On this point, Kaminski references the case of Bradley v. Franklin Collection Services Inc. (739 F.3d 606 (11th Cir. 2014)). In that decision, the court held that there was no entitlement to a percentage-based fee because it was not expressly stated in the contract with the consumer. The court noted that "when Bradley signed [North Alabama Urology PC's] patient registration form, he only agreed to pay 'all costs of collection.'" That is, Bradley agreed to pay the actual costs of collection. His contractual agreement with Urology did not require him to pay a percentage-based fee where that fee did not correlate to the costs of collection. The court in Bradley did not state that a percentage-based fee could never be charged but emphasized that such an agreement must be expressly stated in the contract.
Many of my clients follow the so-called Seeger language, which stems from Seeger v. AFNI. In its decision, the court writes, "For example, the Seventh Circuit suggested that the following contractual provision may allow the imposition of a percentage-based collection fee when a delinquent account was referred to a third-party collection agency: 'You agree to reimburse us the fees of any collection agency, which may be based on a percentage at a maximum of 33 percent of the debt, and all costs and expenses, including reasonable attorneys' fees, we incur in such collection efforts.'" 2
So what do other agencies have to say on this topic? The Consumer Financial Protection Bureau has so far been silent. The agency has, however, issued its Advance Notice of Proposed Rulemaking about the debt collection system, consumer experiences with the debt collection system, and how rules for debt collectors might protect consumers without imposing unnecessary burdens on the industry. The agency's recommendations may be released sometime in 2015 and may or may not address the issue of collection fees – only time will tell.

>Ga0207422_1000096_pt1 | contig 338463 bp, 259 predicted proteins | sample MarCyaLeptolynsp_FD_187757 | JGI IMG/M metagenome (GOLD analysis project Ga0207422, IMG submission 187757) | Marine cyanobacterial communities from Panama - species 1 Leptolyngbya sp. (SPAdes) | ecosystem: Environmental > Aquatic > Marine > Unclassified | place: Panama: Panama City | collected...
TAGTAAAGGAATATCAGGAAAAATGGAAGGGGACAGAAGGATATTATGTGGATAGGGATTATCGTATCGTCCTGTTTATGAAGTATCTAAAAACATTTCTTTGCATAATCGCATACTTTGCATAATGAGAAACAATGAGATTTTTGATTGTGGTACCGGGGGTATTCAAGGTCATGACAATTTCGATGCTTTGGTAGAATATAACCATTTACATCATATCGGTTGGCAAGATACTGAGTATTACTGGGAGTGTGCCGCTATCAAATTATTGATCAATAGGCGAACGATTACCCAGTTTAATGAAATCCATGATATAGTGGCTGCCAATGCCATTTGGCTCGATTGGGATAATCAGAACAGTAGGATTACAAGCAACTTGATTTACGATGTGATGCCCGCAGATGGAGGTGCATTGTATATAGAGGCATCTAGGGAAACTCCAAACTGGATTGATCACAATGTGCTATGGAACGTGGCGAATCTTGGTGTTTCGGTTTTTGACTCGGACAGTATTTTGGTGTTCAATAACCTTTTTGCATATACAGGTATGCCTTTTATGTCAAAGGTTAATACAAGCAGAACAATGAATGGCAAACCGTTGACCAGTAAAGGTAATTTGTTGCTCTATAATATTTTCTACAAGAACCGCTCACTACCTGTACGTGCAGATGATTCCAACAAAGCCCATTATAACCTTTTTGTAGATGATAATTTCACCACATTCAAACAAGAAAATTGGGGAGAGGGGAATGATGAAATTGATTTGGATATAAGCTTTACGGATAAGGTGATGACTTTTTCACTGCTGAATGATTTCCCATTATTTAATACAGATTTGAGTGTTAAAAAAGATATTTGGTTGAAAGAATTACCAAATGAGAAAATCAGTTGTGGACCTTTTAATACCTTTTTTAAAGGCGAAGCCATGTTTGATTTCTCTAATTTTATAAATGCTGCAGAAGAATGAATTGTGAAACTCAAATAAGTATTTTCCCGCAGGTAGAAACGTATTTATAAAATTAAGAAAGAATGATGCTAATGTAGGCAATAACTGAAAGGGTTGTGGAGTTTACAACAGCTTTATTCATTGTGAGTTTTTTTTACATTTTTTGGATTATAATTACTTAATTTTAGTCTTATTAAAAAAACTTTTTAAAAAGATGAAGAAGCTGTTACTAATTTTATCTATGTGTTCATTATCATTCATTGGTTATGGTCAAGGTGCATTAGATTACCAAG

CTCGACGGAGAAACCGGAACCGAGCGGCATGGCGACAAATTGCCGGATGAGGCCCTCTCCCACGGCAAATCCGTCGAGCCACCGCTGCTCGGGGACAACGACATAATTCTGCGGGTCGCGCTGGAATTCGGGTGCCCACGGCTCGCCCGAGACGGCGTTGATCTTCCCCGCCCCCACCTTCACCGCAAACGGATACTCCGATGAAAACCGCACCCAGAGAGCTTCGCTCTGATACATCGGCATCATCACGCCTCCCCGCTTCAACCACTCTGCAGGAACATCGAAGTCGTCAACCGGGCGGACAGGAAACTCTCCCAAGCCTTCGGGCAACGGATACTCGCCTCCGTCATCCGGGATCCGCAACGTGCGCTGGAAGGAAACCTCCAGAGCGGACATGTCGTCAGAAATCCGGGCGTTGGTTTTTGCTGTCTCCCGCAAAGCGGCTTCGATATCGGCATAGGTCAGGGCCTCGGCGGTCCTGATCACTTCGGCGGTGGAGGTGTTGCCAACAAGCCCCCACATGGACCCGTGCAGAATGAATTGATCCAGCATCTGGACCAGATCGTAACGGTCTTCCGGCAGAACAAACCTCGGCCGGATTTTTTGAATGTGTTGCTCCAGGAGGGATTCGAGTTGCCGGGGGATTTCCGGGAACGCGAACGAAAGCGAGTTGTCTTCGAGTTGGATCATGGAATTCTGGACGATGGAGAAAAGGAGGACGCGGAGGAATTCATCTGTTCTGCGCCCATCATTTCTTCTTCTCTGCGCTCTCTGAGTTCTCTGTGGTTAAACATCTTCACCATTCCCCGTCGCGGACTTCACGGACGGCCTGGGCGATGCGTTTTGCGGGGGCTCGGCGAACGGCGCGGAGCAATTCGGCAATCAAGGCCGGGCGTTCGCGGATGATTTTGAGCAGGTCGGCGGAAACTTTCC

Bottom line: having collection fees in your clients' patient agreements and providing proof of their signature on the agreement is vital. Healthcare debts can be a tremendous strain on households and are unfortunately at the bottom of the pile of bills facing patients today. Once a bill is in collections, the collection fee can become a negotiating tool. Your client's willingness to negotiate on a portion, if not all, of this fee can be the difference between getting paid something versus nothing.
Pam Long is vice president of sales for ACCESS Receivables Management. She has more than 15 years of experience and expertise in providing A/R related solutions to the healthcare industry. Long serves the needs of hundreds of ACCESS clients throughout the US and is frequently called on to assist clients in developing new and innovative ways to address revenue cycle management.
1 Id. at 13 (citing 15 U.S.C. § 1692f(1) and staff commentary on the Fair Debt Collection Practices Act, 53 Fed. Reg. 50, 097, 50, 108 (Fed. Trade Commission 1988)).
2 Seeger v. AFNI, Inc., 548 F.3d 1107, 1110, 1113 (7th Cir. 2008); see also Boatley v. Diem Corp., No. CIV. 03-0762-PHX-SMM, 2004 WL 5315892, at *5-6 (D. Ariz. Mar. 24, 2004).